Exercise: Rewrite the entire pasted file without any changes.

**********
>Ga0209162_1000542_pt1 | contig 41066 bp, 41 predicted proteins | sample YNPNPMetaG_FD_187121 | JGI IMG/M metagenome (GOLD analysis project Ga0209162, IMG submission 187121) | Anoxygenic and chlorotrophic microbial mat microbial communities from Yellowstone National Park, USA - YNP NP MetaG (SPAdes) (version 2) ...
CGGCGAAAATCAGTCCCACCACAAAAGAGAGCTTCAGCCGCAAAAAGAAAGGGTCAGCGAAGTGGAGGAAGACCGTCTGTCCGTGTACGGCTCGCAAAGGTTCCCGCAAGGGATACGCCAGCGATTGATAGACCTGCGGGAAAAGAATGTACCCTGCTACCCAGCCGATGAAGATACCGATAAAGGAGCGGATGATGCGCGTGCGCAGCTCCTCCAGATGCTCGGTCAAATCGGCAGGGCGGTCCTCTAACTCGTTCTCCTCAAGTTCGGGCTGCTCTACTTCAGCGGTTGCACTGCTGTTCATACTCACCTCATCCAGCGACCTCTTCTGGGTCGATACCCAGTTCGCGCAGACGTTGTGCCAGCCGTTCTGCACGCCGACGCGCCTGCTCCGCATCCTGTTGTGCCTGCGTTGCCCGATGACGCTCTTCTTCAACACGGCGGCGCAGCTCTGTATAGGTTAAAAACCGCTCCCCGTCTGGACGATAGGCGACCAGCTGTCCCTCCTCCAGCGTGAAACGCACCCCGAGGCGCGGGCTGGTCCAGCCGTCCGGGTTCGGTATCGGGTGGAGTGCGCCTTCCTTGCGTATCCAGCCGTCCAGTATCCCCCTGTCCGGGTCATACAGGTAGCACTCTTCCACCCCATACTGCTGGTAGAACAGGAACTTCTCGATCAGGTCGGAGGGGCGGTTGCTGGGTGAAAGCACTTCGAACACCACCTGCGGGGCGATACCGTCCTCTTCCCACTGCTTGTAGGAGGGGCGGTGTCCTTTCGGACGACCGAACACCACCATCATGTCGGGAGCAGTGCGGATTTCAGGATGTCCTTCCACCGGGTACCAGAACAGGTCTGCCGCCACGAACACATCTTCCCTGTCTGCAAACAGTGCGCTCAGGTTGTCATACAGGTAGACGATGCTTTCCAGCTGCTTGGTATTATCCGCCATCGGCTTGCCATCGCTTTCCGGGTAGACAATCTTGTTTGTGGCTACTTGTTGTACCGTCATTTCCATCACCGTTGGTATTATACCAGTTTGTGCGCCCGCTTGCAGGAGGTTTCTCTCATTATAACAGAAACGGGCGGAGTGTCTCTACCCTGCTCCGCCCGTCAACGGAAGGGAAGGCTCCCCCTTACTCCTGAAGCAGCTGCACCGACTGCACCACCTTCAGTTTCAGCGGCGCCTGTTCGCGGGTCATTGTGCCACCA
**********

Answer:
>Ga0209162_1000542_pt1 | contig 41066 bp, 41 predicted proteins | sample YNPNPMetaG_FD_187121 | JGI IMG/M metagenome (GOLD analysis project Ga0209162, IMG submission 187121) | Anoxygenic and chlorotrophic microbial mat microbial communities from Yellowstone National Park, USA - YNP NP MetaG (SPAdes) (version 2) ...
CGGCGAAAATCAGTCCCACCACAAAAGAGAGCTTCAGCCGCAAAAAGAAAGGGTCAGCGAAGTGGAGGAAGACCGTCTGTCCGTGTACGGCTCGCAAAGGTTCCCGCAAGGGATACGCCAGCGATTGATAGACCTGCGGGAAAAGAATGTACCCTGCTACCCAGCCGATGAAGATACCGATAAAGGAGCGGATGATGCGCGTGCGCAGCTCCTCCAGATGCTCGGTCAAATCGGCAGGGCGGTCCTCTAACTCGTTCTCCTCAAGTTCGGGCTGCTCTACTTCAGCGGTTGCACTGCTGTTCATACTCACCTCATCCAGCGACCTCTTCTGGGTCGATACCCAGTTCGCGCAGACGTTGTGCCAGCCGTTCTGCACGCCGACGCGCCTGCTCCGCATCCTGTTGTGCCTGCGTTGCCCGATGACGCTCTTCTTCAACACGGCGGCGCAGCTCTGTATAGGTTAAAAACCGCTCCCCGTCTGGACGATAGGCGACCAGCTGTCCCTCCTCCAGCGTGAAACGCACCCCGAGGCGCGGGCTGGTCCAGCCGTCCGGGTTCGGTATCGGGTGGAGTGCGCCTTCCTTGCGTATCCAGCCGTCCAGTATCCCCCTGTCCGGGTCATACAGGTAGCACTCTTCCACCCCATACTGCTGGTAGAACAGGAACTTCTCGATCAGGTCGGAGGGGCGGTTGCTGGGTGAAAGCACTTCGAACACCACCTGCGGGGCGATACCGTCCTCTTCCCACTGCTTGTAGGAGGGGCGGTGTCCTTTCGGACGACCGAACACCACCATCATGTCGGGAGCAGTGCGGATTTCAGGATGTCCTTCCACCGGGTACCAGAACAGGTCTGCCGCCACGAACACATCTTCCCTGTCTGCAAACAGTGCGCTCAGGTTGTCATACAGGTAGACGATGCTTTCCAGCTGCTTGGTATTATCCGCCATCGGCTTGCCATCGCTTTCCGGGTAGACAATCTTGTTTGTGGCTACTTGTTGTACCGTCATTTCCATCACCGTTGGTATTATACCAGTTTGTGCGCCCGCTTGCAGGAGGTTTCTCTCATTATAACAGAAACGGGCGGAGTGTCTCTACCCTGCTCCGCCCGTCAACGGAAGGGAAGGCTCCCCCTTACTCCTGAAGCAGCTGCACCGACTGCACCACCTTCAGTTTCAGCGGCGCCTGTTCGCGGGTCATTGTGCCACCA